Parks Institute Stage 1 Fire Restrictions June 1, 2013
Due to high fire danger, Sequoia & Kings Canyon National Parks are instituting fire restrictions inside the parks. More »
Road Construction Delays (if Entering/Exiting Hwy. 198)
Expect minimal construction delays on main road through parks (Generals Hwy) through June 2013 on weekdays generally from 7 a.m.-6 p.m. See link for schedule. Call for 24-hour road conditions info: 559-565-3341 (press 1, 1, 1). More »
Vehicle Length Limits Have Changed in Sequoia NP (if Entering/Exiting Hwy 198)
Planning to see the "Big Trees" in Sequoia National Park? If you enter/exit via Hwy. 198, please pay close attention to new vehicle length advisories for your safety and the safety of others. More »
Some Opening/Closing Dates for Services and Facilities May Change – Check Back for Updates
Some opening/closing dates for facilities and visitor services in the parks may change due to weather or other circumstances. Call 559-565-3341 or send us an email using the "Contact Us" link below the main menu (bottom left, this page).
You May Have Trouble Calling Us. Use the "Contact Us" Link (Bottom Left) to Send an E-mail.
We are experiencing technical problems receiving some incoming phone calls at the parks. We apologize for the inconvenience. Please keep trying to reach us or check this website for frequently-asked questions. The search box (top, right) may be helpful.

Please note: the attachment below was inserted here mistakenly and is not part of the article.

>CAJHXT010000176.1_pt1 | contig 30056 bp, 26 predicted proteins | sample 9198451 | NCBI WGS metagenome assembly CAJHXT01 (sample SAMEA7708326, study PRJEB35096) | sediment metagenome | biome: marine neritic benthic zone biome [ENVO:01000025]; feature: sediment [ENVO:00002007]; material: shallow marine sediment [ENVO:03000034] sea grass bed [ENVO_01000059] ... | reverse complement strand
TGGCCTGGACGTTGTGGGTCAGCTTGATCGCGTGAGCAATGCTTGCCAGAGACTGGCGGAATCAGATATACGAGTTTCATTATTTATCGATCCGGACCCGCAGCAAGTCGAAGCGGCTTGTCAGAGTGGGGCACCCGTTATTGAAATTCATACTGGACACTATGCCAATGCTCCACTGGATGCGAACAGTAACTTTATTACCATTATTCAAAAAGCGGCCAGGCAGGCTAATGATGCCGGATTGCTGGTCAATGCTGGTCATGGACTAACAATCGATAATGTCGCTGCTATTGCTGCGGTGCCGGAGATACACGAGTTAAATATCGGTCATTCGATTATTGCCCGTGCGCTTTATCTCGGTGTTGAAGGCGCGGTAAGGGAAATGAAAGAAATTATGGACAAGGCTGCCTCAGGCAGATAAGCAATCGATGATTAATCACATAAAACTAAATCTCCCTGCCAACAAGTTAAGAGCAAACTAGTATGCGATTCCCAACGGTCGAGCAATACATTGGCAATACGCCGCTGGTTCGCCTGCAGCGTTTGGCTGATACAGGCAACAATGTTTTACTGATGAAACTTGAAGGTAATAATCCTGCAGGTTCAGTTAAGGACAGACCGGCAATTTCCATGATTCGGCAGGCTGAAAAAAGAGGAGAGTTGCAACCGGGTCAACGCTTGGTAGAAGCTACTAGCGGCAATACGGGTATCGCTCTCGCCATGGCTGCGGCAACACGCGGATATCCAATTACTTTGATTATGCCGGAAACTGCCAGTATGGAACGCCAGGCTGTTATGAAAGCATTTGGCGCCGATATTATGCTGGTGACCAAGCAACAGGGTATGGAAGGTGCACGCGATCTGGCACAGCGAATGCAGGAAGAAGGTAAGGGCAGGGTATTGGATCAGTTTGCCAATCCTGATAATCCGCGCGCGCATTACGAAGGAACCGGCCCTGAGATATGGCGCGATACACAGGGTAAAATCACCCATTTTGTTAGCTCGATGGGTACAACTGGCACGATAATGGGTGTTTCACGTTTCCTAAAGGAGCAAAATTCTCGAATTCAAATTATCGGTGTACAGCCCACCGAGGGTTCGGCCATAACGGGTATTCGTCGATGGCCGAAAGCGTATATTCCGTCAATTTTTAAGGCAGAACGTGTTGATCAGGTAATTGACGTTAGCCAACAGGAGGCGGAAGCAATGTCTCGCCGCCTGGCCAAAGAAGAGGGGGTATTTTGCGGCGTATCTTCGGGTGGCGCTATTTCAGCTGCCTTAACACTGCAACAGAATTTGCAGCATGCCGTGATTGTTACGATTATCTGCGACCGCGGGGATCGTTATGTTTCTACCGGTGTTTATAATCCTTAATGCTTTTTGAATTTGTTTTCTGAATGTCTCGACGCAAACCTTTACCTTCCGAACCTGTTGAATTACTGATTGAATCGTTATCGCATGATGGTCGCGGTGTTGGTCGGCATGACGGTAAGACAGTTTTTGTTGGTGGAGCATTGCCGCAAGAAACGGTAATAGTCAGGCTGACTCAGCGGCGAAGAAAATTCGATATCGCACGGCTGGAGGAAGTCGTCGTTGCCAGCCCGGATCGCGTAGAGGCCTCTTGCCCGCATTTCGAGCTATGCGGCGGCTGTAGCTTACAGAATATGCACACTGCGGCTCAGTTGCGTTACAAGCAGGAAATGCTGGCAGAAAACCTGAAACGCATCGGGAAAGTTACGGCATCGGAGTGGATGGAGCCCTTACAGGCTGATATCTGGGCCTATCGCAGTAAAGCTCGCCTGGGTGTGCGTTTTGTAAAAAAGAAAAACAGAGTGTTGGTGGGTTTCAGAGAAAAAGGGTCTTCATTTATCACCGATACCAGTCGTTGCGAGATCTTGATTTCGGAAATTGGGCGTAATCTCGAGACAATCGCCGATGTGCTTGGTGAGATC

Fire and Your Visit
Please read important park alerts by clicking the red tab above before you come to the parks.
With an active fire and fuels management program, Sequoia & Kings Canyon National Parks are one of the premiere places to observe natural fire and prescribed fire in action. Click here to read current fire news or here to learn more about fire's role in the Sierra Nevada.
Check here to learn about about current fire restrictions in the parks that might affect plans during your visit.
Visitors to the parks should be prepared to see fire and smoke at any time.
Did You Know?
Sequoia tree rings tell a fascinating story of survival and adaptation. Many sequoia cross-sections do not show a neat set of concentric growth rings. Among the rings are many scars — indicating repeated fire damage — and as many curved rings, the growth that eventually covered over the scars.